Selected for Canada Reads 2011
Angie Abdou’s second book, her first novel, The Bone Cage, is an intimate look at two Olympians preparing for the 2000 Olympics in Sydney. There have been countless books written about the “major” sports, but in this novel Abdou takes a chance and focuses on two relatively lesser known sports, wrestling and distance swimming. The two central characters, Digger and Sadie, were an absolute pleasure to spend this journey with. The characters develop so well, the supporting cast is just as memorable as the mains, the sports jargon is kept to a layman’s level, and the story takes you on lots of twists and turns while blending the humour of life and heart-wrenching dramatics that pull you back to reality. I am very happy that this book survived the Canada Reads cut from the top 40 to the top 5. The Bone Cage is a sports story that can be enjoyed by the least sporty among us.
The first half or so of the novel consists of chapters with alternating third person points-of-view, either from Sadie’s or Digger’s perspective. Eventually, through an innocent meeting at the University of Calgary weight room, their paths intersect and their lives forever altered. The chapters still alternate perspective but many of them contain both characters. The author times their meeting perfectly. I find a lot of times in novels with this narrative technique it takes too long for the central characters to meet. Abdou’s narrative is flawless; the pacing is absolutely brilliant and there is a perfect amount of detail.
As I mentioned before, the supporting cast is amazing. You have the coaches, the families, and the competitors; my favorite character in the book is Fly. A hyperactive wrestler who has appointed himself to the position of Digger’s assistant once his own Olympic dreams are shattered, Fly has the ability to bring levity and sanity to the most tense or out-of-control situation. The wrestling coach, Saul, also has a number of classic one-liners, my favorite being his trademark “eargasm” motion.
This novel examines a lot of complex themes. These athletes are like artists. They train and train, practice and practice, until they reach the pinnacle of their craft. Throughout the story the characters are faced with their identity: is it their sport that defines them or are they something more than this athlete? What happens to a person when all they know ends or is taken away from them? Is there life after sport?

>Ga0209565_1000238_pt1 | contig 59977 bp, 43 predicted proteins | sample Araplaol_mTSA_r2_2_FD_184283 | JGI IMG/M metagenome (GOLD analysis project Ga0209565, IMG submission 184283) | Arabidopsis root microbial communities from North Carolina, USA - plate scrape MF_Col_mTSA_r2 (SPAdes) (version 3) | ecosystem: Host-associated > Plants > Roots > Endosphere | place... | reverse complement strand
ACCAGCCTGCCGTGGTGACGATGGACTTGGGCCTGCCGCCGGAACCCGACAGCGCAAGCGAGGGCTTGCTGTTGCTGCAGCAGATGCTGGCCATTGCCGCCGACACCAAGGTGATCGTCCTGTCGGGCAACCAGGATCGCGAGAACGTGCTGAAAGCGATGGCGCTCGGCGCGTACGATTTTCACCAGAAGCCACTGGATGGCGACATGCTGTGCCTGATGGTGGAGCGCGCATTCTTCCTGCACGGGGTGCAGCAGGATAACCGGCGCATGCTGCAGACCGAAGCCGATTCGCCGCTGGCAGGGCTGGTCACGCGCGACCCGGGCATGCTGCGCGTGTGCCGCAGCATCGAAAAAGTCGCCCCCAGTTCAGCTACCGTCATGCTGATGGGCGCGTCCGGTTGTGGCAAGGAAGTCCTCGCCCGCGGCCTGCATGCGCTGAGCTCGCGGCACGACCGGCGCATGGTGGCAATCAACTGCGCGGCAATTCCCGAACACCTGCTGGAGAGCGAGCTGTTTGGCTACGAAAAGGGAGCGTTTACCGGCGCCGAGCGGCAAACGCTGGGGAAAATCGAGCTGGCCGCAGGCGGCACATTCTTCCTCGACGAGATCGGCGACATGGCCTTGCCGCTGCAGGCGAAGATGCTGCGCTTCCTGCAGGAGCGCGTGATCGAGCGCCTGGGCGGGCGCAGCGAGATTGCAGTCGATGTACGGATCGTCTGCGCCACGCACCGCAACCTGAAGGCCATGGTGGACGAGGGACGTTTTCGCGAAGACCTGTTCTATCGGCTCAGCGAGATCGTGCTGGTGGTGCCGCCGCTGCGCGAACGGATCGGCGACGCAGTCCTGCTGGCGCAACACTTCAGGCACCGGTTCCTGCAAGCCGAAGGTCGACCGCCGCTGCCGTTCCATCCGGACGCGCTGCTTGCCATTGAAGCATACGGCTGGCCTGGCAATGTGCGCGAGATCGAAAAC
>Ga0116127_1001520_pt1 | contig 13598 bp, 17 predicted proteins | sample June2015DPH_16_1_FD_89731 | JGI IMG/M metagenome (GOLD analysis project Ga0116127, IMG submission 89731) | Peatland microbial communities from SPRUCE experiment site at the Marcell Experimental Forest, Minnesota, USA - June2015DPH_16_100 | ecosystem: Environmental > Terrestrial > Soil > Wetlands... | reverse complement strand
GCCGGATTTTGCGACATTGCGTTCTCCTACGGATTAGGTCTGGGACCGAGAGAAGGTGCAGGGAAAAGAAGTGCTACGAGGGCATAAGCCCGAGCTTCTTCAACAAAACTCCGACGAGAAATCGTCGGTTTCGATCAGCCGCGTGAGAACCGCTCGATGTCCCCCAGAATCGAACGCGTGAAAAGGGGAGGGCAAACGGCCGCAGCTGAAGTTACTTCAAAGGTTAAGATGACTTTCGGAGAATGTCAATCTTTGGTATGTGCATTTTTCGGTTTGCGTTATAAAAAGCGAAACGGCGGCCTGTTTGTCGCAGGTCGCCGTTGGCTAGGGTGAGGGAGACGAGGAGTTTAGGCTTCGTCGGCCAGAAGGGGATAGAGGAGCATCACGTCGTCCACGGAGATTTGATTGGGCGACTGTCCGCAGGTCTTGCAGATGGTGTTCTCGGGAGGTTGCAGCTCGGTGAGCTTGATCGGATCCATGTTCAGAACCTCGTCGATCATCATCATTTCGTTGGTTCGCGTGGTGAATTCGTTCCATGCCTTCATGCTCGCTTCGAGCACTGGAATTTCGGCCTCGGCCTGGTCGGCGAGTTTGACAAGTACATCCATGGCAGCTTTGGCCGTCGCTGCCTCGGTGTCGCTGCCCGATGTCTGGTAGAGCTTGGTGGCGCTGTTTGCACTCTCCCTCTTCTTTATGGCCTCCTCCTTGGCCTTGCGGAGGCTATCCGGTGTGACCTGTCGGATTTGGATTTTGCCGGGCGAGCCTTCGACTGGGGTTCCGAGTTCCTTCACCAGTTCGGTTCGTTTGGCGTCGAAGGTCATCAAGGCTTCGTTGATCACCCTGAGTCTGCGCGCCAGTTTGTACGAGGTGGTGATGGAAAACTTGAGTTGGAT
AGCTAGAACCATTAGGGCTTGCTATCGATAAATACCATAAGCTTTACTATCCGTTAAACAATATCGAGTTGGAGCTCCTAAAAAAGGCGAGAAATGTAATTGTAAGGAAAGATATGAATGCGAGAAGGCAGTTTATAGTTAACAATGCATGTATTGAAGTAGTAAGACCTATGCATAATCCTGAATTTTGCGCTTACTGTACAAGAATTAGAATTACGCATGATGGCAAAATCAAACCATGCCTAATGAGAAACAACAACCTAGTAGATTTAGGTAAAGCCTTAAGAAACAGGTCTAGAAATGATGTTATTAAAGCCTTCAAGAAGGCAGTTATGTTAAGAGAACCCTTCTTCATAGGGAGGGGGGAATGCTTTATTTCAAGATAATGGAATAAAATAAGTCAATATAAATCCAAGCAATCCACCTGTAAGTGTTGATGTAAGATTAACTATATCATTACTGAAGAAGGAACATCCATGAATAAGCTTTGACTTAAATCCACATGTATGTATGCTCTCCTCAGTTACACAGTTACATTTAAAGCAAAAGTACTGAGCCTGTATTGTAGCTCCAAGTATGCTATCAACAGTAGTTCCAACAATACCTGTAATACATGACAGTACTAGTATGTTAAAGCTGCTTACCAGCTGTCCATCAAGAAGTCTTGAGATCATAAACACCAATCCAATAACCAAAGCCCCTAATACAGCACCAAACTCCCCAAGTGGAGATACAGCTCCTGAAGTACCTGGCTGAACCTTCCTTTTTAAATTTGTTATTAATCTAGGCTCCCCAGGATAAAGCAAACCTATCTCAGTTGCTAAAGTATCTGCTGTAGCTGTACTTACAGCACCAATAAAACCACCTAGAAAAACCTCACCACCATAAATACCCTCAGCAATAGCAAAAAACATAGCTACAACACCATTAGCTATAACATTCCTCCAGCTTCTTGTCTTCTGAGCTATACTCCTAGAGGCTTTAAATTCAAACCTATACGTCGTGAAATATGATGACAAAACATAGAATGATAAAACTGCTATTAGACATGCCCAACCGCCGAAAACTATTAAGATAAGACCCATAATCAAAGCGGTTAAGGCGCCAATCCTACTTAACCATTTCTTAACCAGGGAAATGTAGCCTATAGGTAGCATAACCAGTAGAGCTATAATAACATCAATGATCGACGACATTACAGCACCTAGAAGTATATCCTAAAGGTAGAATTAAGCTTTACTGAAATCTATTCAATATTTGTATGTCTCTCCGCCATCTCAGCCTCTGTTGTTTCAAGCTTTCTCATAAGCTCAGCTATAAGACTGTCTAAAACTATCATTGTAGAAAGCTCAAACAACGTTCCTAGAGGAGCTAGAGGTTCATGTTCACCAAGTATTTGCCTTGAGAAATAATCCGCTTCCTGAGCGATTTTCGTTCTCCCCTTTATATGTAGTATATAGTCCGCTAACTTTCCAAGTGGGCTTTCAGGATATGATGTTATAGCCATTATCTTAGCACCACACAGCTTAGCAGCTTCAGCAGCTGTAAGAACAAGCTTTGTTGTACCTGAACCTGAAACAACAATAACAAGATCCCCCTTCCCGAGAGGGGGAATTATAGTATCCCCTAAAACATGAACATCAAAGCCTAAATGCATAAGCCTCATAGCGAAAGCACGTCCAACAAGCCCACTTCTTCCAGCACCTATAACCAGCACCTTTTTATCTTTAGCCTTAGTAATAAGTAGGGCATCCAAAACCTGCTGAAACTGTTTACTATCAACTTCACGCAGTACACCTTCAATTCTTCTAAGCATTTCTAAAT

I feel like my review might be selling this book a little bit short, but that is simply because I do not want to give away any details that could in any way spoil the read. Each and every page is filled with such mature and polished writing. Angie Abdou manages to avoid the typical tropes and pitfalls of genre fiction; I don’t look at The Bone Cage as a sports novel, this is a work of literature that just happens to have sports as its cornerstone.
I think The Bone Cage will be listed alongside other great CanLit pieces with sports at their core (Night Work, King Leary, Shoeless Joe) and will be looked at as one of the quintessential novels of last five years. The story is sharply original; it is told with passion; the dialog is extremely well written, quite a feat for a first time novelist; and the characters are memorable. The book’s panelist at Canada Reads 2011, Georges Laraque, will be a good defender. As a former NHLer and an active member of the political world he has everything that would be needed to passionately discuss this novel. This book is my pick to win Canada Reads 2011. Angie Abdou’s next novel, The Canterbury Trail, will be released in February and I can’t wait to read it.